How does the inner ableist show up? Here are a few examples:
  • Some friends have gathered at a lake, in canoes and kayaks. We are enjoying paddling around lazily on a summer afternoon. One friend, who is a poor swimmer, capsizes her canoe and is flailing for help. Another friend is nearby, but ignores her. The flailing friend eventually rights the canoe and climbs back in, wet and traumatized. Afterwards she asks her nearby friend why she didn’t help, to which she replies, “I didn’t want to embarrass you.”
  • I’m watching the movie “Hugo” on the airplane. In one scene, a WW I veteran gets a catch in his prosthetic leg, which throws him forward, when he is trying to impress a woman. She does the “polite” thing of turning away and pretending she doesn’t notice. He gruffly explains that he has a war injury, and mortified, starts to turn and walk away.
  • A cousin is caring for her father, my uncle, in the final stages of cancer. She is deeply disturbed by having to care for her once strong and capable father, seeing him writhe in pain, and be dependent on others to care for his most basic needs, including urination. She feels traumatized by bearing witness to his lack of ability, and caring for him in his final weeks.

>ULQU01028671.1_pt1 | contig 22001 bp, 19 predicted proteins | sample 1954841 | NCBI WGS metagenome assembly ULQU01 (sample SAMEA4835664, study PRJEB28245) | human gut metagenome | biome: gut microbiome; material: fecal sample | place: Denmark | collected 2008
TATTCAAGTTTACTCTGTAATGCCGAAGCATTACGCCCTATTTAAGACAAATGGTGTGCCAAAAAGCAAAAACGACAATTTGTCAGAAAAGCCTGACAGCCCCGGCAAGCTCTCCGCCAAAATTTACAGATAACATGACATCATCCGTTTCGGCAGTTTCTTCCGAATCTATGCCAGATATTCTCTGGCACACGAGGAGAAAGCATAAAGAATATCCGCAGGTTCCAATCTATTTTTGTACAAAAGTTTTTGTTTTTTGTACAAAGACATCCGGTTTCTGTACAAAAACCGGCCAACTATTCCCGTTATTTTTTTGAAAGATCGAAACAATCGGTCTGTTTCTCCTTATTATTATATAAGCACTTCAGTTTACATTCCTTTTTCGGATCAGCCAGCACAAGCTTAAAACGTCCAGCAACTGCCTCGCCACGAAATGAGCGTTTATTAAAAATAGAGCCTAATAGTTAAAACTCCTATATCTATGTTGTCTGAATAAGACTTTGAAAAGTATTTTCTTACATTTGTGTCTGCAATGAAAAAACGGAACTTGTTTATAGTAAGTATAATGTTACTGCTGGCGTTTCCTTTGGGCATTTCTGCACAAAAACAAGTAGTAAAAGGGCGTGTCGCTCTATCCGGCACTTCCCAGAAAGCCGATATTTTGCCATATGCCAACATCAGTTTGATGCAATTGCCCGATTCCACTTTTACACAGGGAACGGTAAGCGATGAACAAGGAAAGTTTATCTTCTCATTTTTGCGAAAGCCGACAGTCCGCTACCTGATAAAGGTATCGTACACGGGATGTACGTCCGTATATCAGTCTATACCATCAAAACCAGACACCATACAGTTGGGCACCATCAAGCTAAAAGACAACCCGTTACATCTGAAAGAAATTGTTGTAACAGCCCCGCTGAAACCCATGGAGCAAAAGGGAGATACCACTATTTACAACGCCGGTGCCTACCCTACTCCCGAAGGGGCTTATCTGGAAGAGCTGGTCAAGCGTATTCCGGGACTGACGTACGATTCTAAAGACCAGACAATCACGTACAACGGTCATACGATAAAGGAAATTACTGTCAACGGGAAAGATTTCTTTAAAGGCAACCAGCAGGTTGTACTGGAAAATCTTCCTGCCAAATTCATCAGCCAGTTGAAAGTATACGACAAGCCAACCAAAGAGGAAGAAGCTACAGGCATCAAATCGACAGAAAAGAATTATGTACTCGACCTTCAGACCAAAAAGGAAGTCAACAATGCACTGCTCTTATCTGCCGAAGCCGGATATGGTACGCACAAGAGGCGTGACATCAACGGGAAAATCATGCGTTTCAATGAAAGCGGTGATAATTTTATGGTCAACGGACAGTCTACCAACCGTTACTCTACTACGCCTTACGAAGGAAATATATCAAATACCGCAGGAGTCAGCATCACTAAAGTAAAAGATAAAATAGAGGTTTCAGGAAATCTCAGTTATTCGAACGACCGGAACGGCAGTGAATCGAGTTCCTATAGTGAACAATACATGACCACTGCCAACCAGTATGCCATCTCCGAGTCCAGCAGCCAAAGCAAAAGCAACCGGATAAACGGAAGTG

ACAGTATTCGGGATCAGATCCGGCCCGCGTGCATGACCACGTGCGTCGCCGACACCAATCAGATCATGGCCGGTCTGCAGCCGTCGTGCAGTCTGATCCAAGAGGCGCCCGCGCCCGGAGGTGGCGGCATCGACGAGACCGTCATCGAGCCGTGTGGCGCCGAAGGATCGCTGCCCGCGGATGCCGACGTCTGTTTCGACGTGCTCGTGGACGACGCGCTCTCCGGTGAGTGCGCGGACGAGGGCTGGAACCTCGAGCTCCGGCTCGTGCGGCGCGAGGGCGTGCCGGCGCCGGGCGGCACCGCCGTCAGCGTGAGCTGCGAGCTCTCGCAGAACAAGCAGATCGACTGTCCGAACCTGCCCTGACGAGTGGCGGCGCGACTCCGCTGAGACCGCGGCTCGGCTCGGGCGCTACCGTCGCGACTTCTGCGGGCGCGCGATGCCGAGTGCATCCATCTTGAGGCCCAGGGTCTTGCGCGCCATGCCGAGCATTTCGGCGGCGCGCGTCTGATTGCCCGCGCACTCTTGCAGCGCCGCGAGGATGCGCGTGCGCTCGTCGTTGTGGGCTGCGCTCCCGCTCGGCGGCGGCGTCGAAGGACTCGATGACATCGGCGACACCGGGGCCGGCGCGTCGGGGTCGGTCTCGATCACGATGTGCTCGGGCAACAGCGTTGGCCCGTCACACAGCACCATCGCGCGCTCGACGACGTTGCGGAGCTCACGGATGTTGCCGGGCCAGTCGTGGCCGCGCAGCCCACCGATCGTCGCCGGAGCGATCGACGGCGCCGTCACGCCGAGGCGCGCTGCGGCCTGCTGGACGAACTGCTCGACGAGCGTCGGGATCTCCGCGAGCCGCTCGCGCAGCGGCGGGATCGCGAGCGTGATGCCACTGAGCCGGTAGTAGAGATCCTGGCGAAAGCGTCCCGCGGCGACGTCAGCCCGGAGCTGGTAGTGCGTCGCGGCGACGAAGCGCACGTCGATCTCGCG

• An acquaintance wonders out loud, when I tell her that I am serving as a live-in caregiver for an elder with brain and spinal cord injuries and paraplegia, if I have allowed him to become dependent on me, implying that independence should be the goal.
Do these stories spark feelings and associations in you, and remind you of other examples of ableism? They come up every single day once you start noticing.

I believe the root of ableism is indeed abhinivesa, which, as Patañjali’s Yoga Sutras inform us, afflict even the noblest of sages. That is, we are so materialistic and physically-bound, that we end up fearful of death, that ultimate mystery and loss of physical form.

We are also afraid of physical pain. In the throes of pain, it seems like the most objective experience in the world. But pain itself is deeply subjective. We’ve all had the experience of being in pain, and then forgetting about it when another experience displaces it. We’ve noticed how something can hurt like hell in one instance and in another, hardly bother us. 90% of women in the USA expect childbirth to be painful, while 90% of women in the Netherlands expect it NOT to be. That is, pain has many contingencies, and arises in any number of contexts.